The main talking points ahead of the T20 World Cup

Here, the PA news agency looks at some of the key issues in the run-up to a month-long festival of short-form cricket.

Pressure on England

Jos Buttler must improve on England’s 2023 World Cup failure (Tim Goode/PA)

Jos Buttler’s side come in as defending champions, having won the title in Melbourne back in 2022, but the same was true in last year’s 50-over World Cup when things went horribly wrong. England’s reputation as swashbuckling, front-foot aggressors came crashing down as they lost six out of their nine games in India and left with big questions over head coach Matthew Mott and Buttler. While those two have their jobs to fight for there are eight other survivors from that squad, meaning plenty with a point to prove and a legacy to burnish.

Reborn in the USA?

Like a mid-90s Britpop band, cricket remains infatuated with the notion of ‘cracking’ America. By awarding co-hosting rights to its most marketable product, the International Cricket Council has now given itself half a chance. While the majority of the fixtures, including the semis and final, will be staged in the Caribbean, a total of 16 games will be held at grounds in Texas, New York and Florida. The curtain-raising clash between India and Pakistan alone will attract enormous viewing figures and energise the ex-pat communities of both countries. To make any kind of real impact the quality of the pitches and the size of the attendances must hold up, while the their own team need to turn in a respectable first-time performance.

India expects

Rohit Sharma is charged with ending India's trophy drought.
Rohit Sharma is charged with ending India’s trophy drought (David Davies/PA)

Despite boasting unparalleled riches, a huge depth of playing talent and one of the biggest franchise leagues in sport, India have gone more than a decade without landing a global title. It was back in 2013 that a young MS Dhoni lifted the Champions Trophy, since when there have been a litany of misses and close calls. That was all supposed to end on home soil last year, where they were hot favourites to take the ODI crown in helpful conditions. Imperious for most of the tournament they were duly mugged by Australia in the final to the fury and frustration of their fans and administrators. Another disappointment, fresh off the back of the IPL, would not go down well.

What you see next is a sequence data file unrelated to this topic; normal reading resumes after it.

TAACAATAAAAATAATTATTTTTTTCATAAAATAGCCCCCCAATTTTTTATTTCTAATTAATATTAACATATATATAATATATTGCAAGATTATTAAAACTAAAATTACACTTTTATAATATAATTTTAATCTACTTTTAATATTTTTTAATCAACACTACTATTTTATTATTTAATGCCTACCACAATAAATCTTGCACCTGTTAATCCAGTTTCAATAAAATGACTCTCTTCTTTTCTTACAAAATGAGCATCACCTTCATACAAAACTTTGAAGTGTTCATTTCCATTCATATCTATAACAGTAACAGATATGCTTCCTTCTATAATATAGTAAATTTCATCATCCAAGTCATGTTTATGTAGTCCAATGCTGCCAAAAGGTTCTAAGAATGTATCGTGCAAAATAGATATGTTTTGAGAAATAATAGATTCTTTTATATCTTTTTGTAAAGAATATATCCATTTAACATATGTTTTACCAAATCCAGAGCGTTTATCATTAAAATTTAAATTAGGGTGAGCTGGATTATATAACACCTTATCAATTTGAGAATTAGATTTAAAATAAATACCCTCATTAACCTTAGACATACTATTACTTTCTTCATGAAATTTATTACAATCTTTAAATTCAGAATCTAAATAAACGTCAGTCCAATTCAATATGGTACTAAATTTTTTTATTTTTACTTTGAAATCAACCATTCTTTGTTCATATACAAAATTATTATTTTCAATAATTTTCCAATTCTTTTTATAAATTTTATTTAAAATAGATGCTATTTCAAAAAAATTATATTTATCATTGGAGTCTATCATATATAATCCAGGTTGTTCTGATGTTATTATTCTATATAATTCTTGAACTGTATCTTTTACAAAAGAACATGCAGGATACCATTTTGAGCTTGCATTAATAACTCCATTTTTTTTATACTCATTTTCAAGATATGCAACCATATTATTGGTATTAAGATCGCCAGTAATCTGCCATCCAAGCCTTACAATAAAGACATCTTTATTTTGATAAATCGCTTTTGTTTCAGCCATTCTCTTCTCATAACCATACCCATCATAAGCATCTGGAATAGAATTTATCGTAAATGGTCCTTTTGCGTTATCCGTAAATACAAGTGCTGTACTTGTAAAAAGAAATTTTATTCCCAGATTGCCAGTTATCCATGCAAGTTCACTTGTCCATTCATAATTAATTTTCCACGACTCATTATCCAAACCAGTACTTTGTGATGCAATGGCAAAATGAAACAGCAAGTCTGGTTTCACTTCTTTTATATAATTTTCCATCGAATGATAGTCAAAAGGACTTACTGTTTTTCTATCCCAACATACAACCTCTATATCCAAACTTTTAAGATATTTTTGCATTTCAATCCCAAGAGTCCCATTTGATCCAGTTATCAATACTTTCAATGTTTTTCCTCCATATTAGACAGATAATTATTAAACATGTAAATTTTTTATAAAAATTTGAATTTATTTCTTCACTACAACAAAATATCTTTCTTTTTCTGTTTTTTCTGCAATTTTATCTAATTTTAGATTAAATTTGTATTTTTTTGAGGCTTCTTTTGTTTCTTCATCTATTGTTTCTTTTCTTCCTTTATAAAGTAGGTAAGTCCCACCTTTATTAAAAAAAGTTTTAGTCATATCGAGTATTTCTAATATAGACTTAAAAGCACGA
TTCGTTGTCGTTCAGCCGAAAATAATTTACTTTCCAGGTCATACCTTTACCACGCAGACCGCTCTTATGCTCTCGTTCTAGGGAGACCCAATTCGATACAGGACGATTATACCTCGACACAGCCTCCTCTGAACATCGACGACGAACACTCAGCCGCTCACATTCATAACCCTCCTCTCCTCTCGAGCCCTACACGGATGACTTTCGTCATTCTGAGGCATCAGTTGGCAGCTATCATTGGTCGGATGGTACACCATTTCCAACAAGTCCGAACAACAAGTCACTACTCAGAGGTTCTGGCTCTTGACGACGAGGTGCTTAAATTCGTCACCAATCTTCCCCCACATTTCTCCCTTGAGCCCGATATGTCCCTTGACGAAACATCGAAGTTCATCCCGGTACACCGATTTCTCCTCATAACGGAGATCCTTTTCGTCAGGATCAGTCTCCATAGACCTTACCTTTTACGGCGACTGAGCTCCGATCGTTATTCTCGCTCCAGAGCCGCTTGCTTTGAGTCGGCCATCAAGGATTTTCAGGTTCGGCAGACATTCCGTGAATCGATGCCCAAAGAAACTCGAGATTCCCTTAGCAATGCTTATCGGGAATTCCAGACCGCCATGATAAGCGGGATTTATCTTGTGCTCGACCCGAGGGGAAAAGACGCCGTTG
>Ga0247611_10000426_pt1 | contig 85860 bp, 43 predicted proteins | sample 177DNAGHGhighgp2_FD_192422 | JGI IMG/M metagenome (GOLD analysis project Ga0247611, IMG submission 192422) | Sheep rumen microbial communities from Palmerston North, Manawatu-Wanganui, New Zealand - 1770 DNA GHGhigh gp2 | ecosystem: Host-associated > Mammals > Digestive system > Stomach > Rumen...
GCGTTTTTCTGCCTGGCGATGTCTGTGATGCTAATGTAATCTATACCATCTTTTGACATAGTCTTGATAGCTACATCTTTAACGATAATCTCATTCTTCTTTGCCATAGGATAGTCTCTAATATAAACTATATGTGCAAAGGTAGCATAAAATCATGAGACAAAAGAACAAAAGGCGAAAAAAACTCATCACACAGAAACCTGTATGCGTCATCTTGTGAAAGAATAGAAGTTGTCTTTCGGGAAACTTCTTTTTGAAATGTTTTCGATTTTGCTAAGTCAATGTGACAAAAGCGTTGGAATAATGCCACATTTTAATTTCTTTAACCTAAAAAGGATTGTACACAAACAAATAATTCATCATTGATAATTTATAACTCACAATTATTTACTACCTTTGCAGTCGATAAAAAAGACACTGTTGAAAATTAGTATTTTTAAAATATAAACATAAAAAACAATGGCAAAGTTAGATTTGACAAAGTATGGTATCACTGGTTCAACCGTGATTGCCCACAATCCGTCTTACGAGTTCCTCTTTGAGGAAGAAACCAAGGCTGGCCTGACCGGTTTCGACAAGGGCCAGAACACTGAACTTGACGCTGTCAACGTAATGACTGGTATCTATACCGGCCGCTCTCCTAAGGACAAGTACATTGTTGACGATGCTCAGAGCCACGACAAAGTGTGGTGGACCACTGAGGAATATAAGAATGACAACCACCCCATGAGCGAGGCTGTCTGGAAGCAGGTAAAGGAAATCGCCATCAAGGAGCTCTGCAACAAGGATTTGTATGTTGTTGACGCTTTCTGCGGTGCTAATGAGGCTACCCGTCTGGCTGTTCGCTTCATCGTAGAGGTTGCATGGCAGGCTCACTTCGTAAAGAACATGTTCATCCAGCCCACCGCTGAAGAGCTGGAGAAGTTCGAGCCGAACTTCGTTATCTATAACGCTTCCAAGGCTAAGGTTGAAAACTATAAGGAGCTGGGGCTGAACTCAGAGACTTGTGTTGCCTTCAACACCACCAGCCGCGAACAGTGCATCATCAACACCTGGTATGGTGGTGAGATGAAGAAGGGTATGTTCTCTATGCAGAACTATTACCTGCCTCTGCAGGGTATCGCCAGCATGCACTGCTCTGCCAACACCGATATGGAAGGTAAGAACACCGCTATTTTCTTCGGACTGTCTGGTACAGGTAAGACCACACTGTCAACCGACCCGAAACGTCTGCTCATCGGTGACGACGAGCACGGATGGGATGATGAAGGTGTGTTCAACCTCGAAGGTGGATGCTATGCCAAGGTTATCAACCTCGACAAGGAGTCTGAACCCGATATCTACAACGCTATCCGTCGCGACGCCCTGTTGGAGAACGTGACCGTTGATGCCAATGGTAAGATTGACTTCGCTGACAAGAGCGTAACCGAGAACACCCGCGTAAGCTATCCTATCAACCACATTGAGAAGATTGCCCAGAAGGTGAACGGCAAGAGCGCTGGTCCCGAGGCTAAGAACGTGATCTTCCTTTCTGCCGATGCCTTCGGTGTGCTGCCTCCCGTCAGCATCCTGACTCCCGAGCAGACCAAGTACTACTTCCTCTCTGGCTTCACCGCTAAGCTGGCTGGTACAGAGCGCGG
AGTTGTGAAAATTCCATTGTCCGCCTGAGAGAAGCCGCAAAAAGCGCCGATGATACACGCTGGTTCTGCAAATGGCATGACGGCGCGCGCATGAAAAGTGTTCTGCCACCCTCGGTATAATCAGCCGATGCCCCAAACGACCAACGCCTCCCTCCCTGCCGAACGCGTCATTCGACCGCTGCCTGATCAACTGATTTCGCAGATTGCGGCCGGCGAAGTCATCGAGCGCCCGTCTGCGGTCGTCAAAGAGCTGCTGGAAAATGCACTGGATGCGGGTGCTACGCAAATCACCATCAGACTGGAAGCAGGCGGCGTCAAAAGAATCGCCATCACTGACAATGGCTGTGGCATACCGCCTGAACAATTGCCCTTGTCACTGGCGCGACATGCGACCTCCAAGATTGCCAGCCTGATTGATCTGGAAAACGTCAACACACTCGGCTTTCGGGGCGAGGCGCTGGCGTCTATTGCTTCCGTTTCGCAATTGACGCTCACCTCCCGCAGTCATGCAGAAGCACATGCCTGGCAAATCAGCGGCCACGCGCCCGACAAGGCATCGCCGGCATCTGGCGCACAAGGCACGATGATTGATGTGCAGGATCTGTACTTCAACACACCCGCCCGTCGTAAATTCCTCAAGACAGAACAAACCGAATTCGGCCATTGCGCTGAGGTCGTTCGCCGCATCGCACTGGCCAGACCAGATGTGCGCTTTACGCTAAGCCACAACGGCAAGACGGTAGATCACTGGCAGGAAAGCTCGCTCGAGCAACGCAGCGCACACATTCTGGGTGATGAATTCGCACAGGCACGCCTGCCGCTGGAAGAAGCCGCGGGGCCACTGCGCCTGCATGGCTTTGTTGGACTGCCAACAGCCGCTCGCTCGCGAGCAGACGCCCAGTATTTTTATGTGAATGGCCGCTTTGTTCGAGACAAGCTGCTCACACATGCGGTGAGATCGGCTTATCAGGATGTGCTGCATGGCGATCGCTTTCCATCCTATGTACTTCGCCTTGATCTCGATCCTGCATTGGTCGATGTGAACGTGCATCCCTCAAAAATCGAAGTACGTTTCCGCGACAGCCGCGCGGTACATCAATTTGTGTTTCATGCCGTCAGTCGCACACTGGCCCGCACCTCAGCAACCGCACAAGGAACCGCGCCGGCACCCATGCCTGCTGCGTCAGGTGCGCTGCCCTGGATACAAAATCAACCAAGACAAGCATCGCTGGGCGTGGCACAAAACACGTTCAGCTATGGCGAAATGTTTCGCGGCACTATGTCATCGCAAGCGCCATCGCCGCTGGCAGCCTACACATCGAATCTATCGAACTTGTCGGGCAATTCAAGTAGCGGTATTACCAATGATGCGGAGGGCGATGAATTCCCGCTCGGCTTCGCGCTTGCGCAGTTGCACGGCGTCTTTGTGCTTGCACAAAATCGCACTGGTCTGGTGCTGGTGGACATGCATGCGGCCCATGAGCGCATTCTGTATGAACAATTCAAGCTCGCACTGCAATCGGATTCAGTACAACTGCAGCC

Farewell tour

David Warner will be waving goodbye to international cricket.
David Warner will be waving goodbye to international cricket (Adam Davy/PA)

Every major tournament has the potential to be a changing of the guard moment, with new stars made and old favourites making a last stand. This time is no different, with plenty of established names in the autumn of their career. Australian bruiser David Warner, 37, has already confirmed he is leaving the stage at the end of the campaign, while India skipper Rohit Sharma could be heading the same way with a queue of would-be successors snapping at his heels. The likes of Andre Russell, Jason Holder, Tim Southee, Trent Boult and Glenn Maxwell are others who may not come this way again. Among the England squad, Moeen Ali is expected to make way and there is no certainty about the long-term status of Adil Rashid and Jonny Bairstow. Not every goodbye will be on their own terms, meaning a few short weeks for some to make one last move.

Underdogs on the big stage

Cricket has often been reluctant to open its doors beyond a select club of committed countries but has pinpointed T20 as the format to drive growth beyond its traditional heartlands. So, a few months on from a 10-team 50-over World Cup, there will be twice as many teams on the start line this time. A 20-team tournament makes it the biggest ever, up from 16 last time around, and there are plenty of outsiders looking to make a name. Among a raft of newcomers, Uganda pipped the likes of Zimbabwe and Kenya in the Africa Qualifier, Nepal and Oman added to the Asian contingent and Papua New Guinea took the solitary East-Asia Pacific spot ahead of Japan. Each will bring a host of human-interest stories and a dream of landing a shock result. The tournament – and the wider cricketing world – is crying out for one.

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